Saturday, December 4, 2010

Pang, the Wandering Shaolin Monk: That title refers to what I feel while waiting for the next volume

Elsewhere: I contributed to a "Best Graphic Novels of 2010" list for Flashlight Worthy Books, spotlighting The Unsinkable Walker Bean by Aaron Renier, which isn't actually my very favorite book of the year (that's still to be determined), but is definitely one that I think could stand to get more attention.  Other contributors include Jog, David Welsh, Tucker Stone, and Brigid Alverson, so check that list out; it's good stuff.

Pang, the Wandering Shaolin Monk, volume 1: Refuge of the Heart
By Ben Costa

In this exciting age of comics ubiquity, you never know what you’re going to find, whether you’re looking at literary comics, imports from foreign countries, young adult comics, or, in probably the category most choked with volume, webcomics. A huge wealth of quality comics can be found online, and some of the best of them even get a chance to make it to print, sometimes through the recognition of organizations like the Xeric Foundation. Ben Costa is one such recipient of a Xeric grant, which allowed him to bring out a print version of his webcomic Pang, the Wandering Shaolin Monk, and the world is better for having it available. Costa’s comic is a fascinating bit of historical fiction regarding the Shaolin Temple and its role in the takeover of the southern regions of China by the Qing Dynasty in the 17th century. If that sounds like a dry bit of textbook learning, the comic is anything but, following the impressionable, sheltered young monk of the title as he stumbles into events he barely understands, trying to make his way in the world after events lead to him leaving his temple, the only home he has ever known. Costa fills the book with humor and personality, movement and color, activity and life, making sure to fill in the edges of the panels with realistic detail and informative footnotes, but centering on Pang, giving him a relatable voice (with modern inflections and slang) and emotions, his open expression conveying the fear, excitability, and meditative calm that he experiences.

In fact, the depiction of the main character is one of the interesting things that Costa does; unlike the other characters, who sport a variety of facial shapes and distinctive features, Pang is presented as a sort of blank slate, his round head and dot eyes seeming only slightly more detailed than a smiley face. It may be an attempt to allow the reader to project themselves onto the character, imagining what it would be like if they were playing the role, but he still ends up coming off as expressive and relatable, especially when he’s flustered or determined. And Costa fills everything in around him so well that he soon seems like just another denizen of this colorful world.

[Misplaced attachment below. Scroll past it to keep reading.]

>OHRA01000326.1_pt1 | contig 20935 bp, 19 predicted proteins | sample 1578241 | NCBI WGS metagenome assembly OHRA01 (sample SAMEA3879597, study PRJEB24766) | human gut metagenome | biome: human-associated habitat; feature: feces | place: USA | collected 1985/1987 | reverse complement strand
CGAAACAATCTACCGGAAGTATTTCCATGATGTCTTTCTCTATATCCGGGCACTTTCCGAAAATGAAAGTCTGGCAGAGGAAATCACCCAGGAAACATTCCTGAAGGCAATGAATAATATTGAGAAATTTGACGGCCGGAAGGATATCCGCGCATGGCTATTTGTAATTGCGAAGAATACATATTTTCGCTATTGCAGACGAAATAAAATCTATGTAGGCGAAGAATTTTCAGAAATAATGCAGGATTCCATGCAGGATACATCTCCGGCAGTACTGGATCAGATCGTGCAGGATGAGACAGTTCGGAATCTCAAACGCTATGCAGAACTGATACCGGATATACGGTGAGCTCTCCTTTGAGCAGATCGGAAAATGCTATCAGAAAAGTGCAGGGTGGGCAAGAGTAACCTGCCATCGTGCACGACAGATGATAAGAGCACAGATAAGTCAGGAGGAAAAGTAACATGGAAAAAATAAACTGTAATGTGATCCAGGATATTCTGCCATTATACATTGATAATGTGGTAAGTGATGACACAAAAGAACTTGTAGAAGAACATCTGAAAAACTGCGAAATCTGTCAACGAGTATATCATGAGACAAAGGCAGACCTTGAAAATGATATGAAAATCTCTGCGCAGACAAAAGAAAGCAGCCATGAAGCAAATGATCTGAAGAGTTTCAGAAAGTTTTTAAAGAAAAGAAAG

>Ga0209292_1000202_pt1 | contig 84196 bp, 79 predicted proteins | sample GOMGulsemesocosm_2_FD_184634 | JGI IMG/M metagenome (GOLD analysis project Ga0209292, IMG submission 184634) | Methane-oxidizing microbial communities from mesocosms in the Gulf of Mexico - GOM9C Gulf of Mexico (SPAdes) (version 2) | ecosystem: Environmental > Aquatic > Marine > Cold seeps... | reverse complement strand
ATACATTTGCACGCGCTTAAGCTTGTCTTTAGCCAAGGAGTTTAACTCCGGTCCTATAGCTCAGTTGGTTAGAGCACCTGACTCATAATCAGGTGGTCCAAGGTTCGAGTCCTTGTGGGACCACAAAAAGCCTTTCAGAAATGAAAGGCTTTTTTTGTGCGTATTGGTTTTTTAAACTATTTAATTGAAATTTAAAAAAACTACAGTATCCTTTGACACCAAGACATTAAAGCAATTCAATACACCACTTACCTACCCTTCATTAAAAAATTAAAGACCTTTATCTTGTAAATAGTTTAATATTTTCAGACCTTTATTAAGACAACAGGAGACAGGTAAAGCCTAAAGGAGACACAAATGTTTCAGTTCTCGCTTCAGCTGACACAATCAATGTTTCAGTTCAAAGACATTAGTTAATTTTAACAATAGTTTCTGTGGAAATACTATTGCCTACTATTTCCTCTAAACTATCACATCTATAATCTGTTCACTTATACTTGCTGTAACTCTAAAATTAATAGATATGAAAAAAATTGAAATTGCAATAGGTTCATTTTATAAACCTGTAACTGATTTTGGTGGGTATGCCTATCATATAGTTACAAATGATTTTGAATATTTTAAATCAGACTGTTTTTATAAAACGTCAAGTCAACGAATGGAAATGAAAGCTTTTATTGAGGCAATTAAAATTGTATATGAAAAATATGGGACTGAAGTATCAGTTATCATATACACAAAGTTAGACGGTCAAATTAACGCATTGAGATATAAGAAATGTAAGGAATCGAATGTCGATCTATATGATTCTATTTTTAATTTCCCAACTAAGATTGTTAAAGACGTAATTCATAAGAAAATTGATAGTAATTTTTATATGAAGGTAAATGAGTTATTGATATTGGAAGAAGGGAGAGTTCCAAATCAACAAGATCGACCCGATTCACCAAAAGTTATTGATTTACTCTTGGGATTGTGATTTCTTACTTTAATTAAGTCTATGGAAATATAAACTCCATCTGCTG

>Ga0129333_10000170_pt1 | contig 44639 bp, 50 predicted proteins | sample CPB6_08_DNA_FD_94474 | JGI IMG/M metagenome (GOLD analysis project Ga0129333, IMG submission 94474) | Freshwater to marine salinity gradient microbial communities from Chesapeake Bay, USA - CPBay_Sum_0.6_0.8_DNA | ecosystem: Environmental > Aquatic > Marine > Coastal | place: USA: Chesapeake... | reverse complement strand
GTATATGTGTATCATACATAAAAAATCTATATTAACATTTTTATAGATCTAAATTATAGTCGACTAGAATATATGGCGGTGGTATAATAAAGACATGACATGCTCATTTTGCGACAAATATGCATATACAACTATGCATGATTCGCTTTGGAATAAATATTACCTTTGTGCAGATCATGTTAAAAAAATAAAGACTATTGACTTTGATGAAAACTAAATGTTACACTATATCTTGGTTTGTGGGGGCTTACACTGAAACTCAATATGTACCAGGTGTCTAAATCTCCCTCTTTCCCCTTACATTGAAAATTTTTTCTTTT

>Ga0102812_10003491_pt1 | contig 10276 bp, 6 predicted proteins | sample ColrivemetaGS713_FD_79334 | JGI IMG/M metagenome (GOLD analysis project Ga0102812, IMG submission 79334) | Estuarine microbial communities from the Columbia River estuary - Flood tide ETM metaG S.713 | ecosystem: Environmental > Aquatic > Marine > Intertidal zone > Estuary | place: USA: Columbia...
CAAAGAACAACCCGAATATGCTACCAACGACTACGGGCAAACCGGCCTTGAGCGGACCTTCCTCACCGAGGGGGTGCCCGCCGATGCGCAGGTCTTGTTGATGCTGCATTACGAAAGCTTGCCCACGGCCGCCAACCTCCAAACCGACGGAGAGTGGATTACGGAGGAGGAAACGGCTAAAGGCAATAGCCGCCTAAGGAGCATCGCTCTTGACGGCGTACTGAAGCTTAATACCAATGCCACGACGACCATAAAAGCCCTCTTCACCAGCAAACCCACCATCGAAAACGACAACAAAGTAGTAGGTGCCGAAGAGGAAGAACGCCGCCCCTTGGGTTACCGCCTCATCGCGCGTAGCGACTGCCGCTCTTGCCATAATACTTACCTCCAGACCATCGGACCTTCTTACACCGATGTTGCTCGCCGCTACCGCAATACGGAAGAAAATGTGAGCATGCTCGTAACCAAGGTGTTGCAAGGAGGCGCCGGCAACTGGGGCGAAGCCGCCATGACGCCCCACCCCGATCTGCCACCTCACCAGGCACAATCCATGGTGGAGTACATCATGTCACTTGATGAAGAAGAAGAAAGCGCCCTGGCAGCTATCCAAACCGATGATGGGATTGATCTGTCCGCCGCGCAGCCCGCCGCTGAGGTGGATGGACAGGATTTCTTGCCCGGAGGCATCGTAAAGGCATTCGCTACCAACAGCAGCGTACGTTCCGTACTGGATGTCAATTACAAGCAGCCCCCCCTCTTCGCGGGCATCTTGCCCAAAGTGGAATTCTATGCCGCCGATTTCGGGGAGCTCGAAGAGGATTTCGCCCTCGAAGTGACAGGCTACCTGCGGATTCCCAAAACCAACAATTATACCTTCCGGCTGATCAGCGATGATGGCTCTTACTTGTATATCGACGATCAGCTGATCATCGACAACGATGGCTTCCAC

Costa’s innovative tendencies don’t stop with his main character either; he is constantly mixing things up and going in unexpected directions artistically, using Chris Ware-style captions to begin or end spoken phrases or to semi-comedically comment on the action of the panels, and laying the panels themselves out in a different order than the natural reading progression, directing readers all over the page with arrows (and sometimes making things more confusing than they need to be). He uses thick, definitive brushstrokes surrounded with gorgeous colors that really make the environments pop, but these clean lines get messy and less defined in action scenes, signifying the rush of adrenaline and emotion that sets them apart from more placid domestic moments. It’s a pretty bold statement of artistic expression, never sitting still, always shifting and moving, capturing a living history.

It’s a pretty impressive achievement, obviously well-researched, but still exciting and full of character. While the book starts off with Pang entering a busy town and learning about the life of the people, much of the volume is taken up with a flashback detailing what happened to make him leave the temple, allowing Costa to spend page after page on huge battle scenes and big action. Later, the fighting catches up with our hero, and he has an extended fight scene while wearing a giant wooden collar as a form of shackles; along with historical scene-setting and deft characterization, Costa has a flair for action choreography as well, which is a must when depicting martial arts. It’s easy to see why he was chosen for a grant; this is one talented cartoonist, an artist with a vision that seems to burst out of his pen and onto the page (or leap from his graphics software onto computer screens). With this volume only signaling the start of a lengthy epic, it should be amazing to watch where he goes next.

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